It's all about choosing the investment and the time appropriately. If you're following the dollar vs the UK pound and Euro, the price of gold, and the stock markets right now, and thinking about where these things might be heading, violins aren't looking too bad. You may want to consider that the financial advisors who are looking at violins might know more about their business than you do. :-)

For years I've been saying that when a 100-year old faded painting of flowers sells for $68 million and a Strad, the epitome of perfection, and hundreds of years older and rarer, is a tiny fraction of that, there's an imbalance there that needs to be adjusted.

October 28, 2007 at 11:01 PM · Yes, I know. Even money managers cannot beat the S&P 500. However, any simple index fund will have outperformed any violin, without an iota of the risk. But whatever. Also, your friends, like many other investors, were probably caught up in the tech market which made a mountain out of a mole hill. They were most likely not "well picked" stocks.

At this point I don't see violins being that much of a better investment. It depends what kinds of violins. Probably certainly modern italians which could eventually be due for the "bump" that makers like Pressenda and Rocca got a while ago.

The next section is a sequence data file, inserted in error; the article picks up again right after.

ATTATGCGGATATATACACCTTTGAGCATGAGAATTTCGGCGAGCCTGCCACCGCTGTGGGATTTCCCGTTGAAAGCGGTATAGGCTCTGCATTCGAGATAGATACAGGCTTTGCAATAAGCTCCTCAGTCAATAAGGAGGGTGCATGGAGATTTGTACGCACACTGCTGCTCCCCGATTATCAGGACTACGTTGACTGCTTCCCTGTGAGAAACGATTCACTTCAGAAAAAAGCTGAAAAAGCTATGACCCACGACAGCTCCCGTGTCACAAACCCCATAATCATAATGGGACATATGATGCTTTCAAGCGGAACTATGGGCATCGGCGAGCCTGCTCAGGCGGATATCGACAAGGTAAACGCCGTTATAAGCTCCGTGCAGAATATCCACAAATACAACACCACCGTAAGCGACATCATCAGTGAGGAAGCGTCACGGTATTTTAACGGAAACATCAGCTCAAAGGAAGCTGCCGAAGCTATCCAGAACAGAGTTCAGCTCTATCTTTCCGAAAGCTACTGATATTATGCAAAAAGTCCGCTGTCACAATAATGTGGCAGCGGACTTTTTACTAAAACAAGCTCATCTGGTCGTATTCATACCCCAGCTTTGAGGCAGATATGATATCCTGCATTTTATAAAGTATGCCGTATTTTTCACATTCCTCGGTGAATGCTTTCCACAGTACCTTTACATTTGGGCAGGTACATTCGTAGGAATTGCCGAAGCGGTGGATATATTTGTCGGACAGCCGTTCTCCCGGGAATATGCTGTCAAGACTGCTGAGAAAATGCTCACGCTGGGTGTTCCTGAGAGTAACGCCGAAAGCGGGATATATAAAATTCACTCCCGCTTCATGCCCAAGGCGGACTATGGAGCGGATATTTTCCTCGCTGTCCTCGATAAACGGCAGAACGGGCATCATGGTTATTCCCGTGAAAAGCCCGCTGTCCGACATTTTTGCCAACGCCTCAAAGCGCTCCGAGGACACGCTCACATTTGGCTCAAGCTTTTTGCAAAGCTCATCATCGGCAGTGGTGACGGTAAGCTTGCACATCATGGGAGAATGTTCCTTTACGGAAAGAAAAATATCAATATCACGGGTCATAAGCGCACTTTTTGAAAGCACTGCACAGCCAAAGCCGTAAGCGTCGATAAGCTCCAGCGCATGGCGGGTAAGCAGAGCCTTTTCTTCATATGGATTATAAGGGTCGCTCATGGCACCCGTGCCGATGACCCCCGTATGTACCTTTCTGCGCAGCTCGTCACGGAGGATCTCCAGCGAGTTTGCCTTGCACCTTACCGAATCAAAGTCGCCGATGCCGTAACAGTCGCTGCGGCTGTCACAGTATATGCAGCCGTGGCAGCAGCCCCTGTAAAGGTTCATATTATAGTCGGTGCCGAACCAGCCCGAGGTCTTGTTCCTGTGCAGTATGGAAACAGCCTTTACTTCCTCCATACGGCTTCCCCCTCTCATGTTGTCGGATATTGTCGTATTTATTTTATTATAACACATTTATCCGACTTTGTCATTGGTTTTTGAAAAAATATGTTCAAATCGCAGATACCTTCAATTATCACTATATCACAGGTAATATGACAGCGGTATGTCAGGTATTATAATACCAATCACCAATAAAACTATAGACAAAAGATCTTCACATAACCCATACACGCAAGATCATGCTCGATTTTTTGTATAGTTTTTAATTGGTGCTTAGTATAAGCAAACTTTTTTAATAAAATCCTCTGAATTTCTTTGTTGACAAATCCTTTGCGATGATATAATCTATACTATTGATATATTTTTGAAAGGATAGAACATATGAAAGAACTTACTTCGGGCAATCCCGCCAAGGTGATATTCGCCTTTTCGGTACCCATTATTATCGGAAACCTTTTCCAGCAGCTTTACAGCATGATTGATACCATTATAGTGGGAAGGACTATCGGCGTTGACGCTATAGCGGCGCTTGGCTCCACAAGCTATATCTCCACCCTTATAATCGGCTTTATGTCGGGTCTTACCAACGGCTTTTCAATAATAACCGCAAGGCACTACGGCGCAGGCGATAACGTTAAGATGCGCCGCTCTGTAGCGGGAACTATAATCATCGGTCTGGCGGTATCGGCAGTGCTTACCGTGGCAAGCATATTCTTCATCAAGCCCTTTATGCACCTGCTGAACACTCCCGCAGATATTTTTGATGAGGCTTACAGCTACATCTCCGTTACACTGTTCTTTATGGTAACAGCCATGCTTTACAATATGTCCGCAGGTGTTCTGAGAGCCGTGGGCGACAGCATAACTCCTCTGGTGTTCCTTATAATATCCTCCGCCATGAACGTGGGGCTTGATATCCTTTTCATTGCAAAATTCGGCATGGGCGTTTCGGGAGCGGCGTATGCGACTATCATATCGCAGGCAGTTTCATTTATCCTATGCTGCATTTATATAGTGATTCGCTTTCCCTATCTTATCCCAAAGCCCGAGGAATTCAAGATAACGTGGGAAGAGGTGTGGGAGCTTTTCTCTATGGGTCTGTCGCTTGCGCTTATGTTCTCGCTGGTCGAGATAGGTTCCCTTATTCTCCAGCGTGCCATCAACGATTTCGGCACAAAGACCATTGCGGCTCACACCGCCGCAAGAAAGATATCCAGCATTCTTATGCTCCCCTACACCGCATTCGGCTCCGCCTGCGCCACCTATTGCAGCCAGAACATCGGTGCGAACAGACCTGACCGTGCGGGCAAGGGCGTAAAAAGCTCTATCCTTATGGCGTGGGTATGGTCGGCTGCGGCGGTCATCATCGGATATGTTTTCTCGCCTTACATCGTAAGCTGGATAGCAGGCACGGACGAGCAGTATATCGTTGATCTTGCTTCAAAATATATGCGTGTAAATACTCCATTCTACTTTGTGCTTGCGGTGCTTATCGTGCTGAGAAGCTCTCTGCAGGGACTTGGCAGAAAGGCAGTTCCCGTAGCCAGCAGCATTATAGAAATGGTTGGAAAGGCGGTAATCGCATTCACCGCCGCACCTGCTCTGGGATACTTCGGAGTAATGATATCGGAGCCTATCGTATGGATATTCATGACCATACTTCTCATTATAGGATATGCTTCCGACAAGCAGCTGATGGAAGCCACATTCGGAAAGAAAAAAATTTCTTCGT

I just cannot see any responsible or worthwhile money manager telling a client to invest in instruments unless the client specified an interest in art or artifacts which would give them some enjoyment and moderate ~7% appreciation in place of some low risk long term growth fund. Michael, I actually know some of these people, and pretty much all of them would agree with me. Especially after the Nasdaq blunder, great money managers look for value. Now ask some guys in Chicago where commodities are traded, and you probably will get differing opinions... I mean, look at gold and other precious metals in the last 5 years.

That being said, there is a possibility that the imbalance between the fine art market and the instrument market might begin to correct itself, but I don't think, from an historical perspective, that visual art has ever been on par with instruments. Even really fine baroque furniture is reasonable compared to art of the same era. I think it has something to do with violins and antique furniture having utilitarian purposes.

October 28, 2007 at 11:22 PM · From Pieter Viljoen;

These financial advisors are obviously taking personal enjoyment into account....

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Or they may be pocketing a hefty sales commission.